Size Doesn’t Matter (119): Unearthly; Love and First Sight; How It Feels to Fly

Size Doesn’t Matter (119): Unearthly; Love and First Sight; How It Feels to FlyUnearthly by Cynthia Hand
Series: Unearthly #1
Published by HarperTeen on January 4, 2011
Genres: Paranormal, Romance
Pages: 435
Format: eBook
Source: Purchased
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Goodreads
two-half-stars

In the beginning, there's a boy standing in the trees...
Clara Gardner has recently learned that she's part angel. Having angel blood run through her veins not only makes her smarter, stronger, and faster than humans (a word, she realizes, that no longer applies to her), but it means she has a purpose, something she was put on this earth to do. Figuring out what that is, though, isn't easy.

Her visions of a raging forest fire and an alluring stranger lead her to a new school in a new town. When she meets Christian, who turns out to be the boy of her dreams (literally), everything seems to fall into place and out of place at the same time. Because there's another guy, Tucker, who appeals to Clara's less angelic side.

As Clara tries to find her way in a world she no longer understands, she encounters unseen dangers and choices she never thought she'd have to make between honesty and deceit, love and duty, good and evil. When the fire from her vision finally ignites, will Clara be ready to face her destiny?

Unearthly is a moving tale of love and fate, and the struggle between following the rules and following your heart.

Unearthly was one of the first ARCs I got off of NetGalley back when I first started book blogging in 2010. I must have been really excited about it, because I read it a couple of months early. At the time, I was quite impressed with this angel paranormal, but it doesn’t hold up as well today.

I totally get why I really liked Unearthly. The voice is pretty good. Angels are my least favorite paranormal creature because eugh religion, but they’re inoffensive thus far. And, most important, Tucker. He called her “Carrots.” What more reason did I really need?

YA has come a long way since Unearthly, however, and it suffers a few problems typical to the paranormal fad. There’s some casual shaming of both sluts and girls who wear make up, because shaming was a classic element of paranormal. There’s a lot of dependence on the “I won’t tell you stuff to protect you” trope coming from Clara’s mom. Clara and Tucker, as cute as they are, confess their love within a couple weeks of actually hanging out; that would maybe not feel so instalovey without her angel powers confirming that this is LOVE.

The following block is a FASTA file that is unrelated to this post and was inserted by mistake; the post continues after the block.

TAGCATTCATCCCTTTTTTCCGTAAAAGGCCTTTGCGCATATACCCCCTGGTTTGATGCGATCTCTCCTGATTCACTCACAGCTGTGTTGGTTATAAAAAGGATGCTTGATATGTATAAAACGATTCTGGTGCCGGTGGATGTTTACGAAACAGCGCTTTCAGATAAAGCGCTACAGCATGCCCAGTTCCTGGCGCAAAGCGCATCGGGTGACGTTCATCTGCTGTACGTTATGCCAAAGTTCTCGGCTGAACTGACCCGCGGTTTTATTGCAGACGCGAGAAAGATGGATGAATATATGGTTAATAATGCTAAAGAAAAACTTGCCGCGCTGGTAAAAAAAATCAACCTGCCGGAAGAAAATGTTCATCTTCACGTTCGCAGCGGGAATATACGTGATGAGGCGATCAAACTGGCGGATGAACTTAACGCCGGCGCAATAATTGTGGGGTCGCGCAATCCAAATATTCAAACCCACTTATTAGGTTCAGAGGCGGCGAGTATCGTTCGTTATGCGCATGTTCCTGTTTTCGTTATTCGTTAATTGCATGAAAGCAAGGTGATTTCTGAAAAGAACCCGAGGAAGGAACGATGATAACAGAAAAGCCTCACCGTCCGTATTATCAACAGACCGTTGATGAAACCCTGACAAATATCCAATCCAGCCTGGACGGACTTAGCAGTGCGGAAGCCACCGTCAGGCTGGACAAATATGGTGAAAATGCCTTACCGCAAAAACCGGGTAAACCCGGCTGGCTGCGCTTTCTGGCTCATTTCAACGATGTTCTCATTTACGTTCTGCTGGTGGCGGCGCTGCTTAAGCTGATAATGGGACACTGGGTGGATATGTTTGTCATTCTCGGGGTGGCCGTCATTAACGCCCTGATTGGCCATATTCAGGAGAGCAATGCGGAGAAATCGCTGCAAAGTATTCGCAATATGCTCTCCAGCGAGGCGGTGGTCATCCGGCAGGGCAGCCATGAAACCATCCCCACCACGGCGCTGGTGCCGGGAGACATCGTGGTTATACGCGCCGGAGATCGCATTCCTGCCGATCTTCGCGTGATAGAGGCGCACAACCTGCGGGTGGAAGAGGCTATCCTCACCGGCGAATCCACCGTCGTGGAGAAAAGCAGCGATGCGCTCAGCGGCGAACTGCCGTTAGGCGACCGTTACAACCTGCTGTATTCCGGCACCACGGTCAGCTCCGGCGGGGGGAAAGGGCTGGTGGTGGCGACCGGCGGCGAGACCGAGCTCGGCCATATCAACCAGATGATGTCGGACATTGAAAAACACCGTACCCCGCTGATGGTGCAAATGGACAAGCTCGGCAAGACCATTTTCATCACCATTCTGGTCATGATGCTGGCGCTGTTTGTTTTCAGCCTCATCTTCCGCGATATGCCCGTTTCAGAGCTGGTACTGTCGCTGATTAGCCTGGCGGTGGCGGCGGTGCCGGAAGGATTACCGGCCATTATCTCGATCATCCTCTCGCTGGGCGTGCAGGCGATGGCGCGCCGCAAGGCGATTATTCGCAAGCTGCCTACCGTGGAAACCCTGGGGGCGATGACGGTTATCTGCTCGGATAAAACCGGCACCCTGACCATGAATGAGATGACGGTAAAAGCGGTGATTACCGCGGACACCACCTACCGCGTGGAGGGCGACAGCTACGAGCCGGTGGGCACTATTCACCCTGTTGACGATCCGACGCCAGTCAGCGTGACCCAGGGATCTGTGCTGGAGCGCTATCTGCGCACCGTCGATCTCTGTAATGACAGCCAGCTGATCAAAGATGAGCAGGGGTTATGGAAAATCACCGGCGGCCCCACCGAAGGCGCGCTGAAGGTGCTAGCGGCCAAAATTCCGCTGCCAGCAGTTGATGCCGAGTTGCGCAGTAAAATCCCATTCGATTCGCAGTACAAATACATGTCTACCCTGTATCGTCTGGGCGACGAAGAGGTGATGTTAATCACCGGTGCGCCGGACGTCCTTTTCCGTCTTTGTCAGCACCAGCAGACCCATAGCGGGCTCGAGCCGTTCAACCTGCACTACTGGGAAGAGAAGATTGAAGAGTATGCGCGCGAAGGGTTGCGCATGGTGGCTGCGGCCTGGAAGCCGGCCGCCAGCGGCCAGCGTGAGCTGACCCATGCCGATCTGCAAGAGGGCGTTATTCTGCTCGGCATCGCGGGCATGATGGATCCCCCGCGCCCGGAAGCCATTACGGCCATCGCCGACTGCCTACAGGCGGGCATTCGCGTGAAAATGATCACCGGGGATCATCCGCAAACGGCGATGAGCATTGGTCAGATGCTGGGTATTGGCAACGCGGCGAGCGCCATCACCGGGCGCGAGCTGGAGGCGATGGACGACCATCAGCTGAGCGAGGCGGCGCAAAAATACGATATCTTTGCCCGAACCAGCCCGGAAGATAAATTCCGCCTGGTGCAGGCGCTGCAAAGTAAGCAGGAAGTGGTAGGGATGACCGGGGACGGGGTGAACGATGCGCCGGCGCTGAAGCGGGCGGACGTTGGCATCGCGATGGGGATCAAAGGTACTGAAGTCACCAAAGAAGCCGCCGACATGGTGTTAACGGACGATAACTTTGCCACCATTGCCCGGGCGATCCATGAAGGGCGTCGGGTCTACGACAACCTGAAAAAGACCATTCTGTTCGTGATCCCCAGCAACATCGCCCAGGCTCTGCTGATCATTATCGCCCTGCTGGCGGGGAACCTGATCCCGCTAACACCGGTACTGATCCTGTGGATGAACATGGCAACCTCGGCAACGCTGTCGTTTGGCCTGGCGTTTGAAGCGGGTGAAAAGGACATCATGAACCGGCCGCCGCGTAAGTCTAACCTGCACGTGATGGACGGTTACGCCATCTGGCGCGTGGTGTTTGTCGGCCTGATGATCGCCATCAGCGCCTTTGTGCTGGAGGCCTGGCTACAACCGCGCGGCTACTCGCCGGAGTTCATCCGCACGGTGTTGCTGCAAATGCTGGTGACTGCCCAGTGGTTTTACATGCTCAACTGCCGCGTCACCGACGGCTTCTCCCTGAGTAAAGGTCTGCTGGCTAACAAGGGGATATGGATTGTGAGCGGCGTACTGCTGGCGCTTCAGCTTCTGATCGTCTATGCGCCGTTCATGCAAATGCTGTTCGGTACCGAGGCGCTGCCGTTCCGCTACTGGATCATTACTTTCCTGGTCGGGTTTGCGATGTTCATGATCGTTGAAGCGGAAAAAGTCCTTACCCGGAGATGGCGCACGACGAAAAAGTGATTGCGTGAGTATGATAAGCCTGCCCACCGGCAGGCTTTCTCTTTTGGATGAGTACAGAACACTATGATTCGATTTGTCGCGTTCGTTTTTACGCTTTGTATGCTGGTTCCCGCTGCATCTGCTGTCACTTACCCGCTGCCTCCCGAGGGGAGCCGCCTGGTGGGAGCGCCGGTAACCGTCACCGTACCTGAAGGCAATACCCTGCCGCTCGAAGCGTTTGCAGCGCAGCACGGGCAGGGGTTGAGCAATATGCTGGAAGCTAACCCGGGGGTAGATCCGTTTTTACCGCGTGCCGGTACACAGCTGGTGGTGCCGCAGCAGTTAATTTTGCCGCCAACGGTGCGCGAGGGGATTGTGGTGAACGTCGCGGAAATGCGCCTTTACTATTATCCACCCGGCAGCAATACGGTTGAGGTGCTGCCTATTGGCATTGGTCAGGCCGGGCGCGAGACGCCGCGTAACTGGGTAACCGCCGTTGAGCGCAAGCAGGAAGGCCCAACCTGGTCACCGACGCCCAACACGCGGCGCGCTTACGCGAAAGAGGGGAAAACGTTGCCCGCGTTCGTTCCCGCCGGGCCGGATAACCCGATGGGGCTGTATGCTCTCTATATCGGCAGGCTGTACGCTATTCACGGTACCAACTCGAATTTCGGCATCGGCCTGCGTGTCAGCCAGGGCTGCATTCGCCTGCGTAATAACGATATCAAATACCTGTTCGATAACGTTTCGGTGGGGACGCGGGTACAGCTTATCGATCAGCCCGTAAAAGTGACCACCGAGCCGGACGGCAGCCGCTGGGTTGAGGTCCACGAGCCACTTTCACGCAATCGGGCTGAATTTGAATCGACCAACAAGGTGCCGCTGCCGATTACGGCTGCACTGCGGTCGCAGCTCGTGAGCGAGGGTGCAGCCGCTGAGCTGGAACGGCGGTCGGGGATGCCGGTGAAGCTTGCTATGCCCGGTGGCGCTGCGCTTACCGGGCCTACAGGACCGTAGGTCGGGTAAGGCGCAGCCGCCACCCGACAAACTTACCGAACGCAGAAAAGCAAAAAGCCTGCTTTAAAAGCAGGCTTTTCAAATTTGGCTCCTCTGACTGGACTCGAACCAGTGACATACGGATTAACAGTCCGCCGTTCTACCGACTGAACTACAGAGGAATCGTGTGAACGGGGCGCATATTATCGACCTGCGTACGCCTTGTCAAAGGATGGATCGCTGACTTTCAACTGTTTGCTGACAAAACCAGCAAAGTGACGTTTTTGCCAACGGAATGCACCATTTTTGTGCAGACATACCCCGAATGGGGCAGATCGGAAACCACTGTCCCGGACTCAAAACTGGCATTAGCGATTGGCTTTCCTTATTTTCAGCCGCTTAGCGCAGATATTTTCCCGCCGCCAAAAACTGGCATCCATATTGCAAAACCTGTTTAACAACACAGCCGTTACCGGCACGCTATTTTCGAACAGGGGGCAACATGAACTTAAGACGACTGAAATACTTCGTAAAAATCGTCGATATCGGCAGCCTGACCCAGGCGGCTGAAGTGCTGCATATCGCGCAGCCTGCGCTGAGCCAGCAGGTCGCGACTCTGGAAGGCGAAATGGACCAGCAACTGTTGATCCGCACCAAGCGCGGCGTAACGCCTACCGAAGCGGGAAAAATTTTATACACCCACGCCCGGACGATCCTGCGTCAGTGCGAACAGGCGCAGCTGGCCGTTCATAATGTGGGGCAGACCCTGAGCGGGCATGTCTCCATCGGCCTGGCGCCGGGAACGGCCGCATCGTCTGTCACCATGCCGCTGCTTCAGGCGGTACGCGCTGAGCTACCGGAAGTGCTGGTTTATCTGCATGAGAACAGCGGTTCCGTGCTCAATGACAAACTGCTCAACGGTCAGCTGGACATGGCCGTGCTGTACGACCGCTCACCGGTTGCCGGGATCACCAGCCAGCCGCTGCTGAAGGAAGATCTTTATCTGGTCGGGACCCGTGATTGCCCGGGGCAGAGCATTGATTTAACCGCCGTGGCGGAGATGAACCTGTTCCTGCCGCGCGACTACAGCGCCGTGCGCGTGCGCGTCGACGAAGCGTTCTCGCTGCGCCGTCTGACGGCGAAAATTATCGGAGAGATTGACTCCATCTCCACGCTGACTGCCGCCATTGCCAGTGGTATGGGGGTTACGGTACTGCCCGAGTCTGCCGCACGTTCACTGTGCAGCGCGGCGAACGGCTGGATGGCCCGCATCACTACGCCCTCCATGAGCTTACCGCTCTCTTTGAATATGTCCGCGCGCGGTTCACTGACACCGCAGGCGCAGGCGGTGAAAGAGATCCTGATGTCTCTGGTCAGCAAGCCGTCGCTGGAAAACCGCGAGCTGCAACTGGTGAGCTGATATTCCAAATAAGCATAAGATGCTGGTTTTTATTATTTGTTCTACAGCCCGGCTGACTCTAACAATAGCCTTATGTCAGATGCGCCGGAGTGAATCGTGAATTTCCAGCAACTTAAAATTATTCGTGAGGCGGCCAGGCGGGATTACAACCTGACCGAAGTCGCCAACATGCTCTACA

The biggest problem, though, is that the whole plot of this first book is the love triangle. I’m not opposed to a well done love triangle, and in the first installment this one’s alright, but I do think books with love triangles should still have actual plots. Certainly if they’re genre fic. I’m also not thrilled to have to watch Clara go back and forth between the guys for three books.

Unearthly didn’t bear up that well to rereading, but it was still fun. At this point, I do plan to finish out the series (I only ever read the first book before).

Tl;dr – Review in a GIFfy:


I received this book for free from Publisher in exchange for an honest review. This does not affect my opinion of the book or the content of my review.

Size Doesn’t Matter (119): Unearthly; Love and First Sight; How It Feels to FlyLove and First Sight by Josh Sundquist
Published by Little Brown BFYR on January 3, 2017
Genres: Contemporary, Romance
Pages: 281
Format: ARC
Source: Publisher
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Goodreads
two-half-stars

Love is more than meets the eye.

On his first day at a new school, blind sixteen-year-old Will Porter accidentally groped a girl on the stairs, sat on another student in the cafeteria, and somehow drove a classmate to tears. High school can only go up from here, right?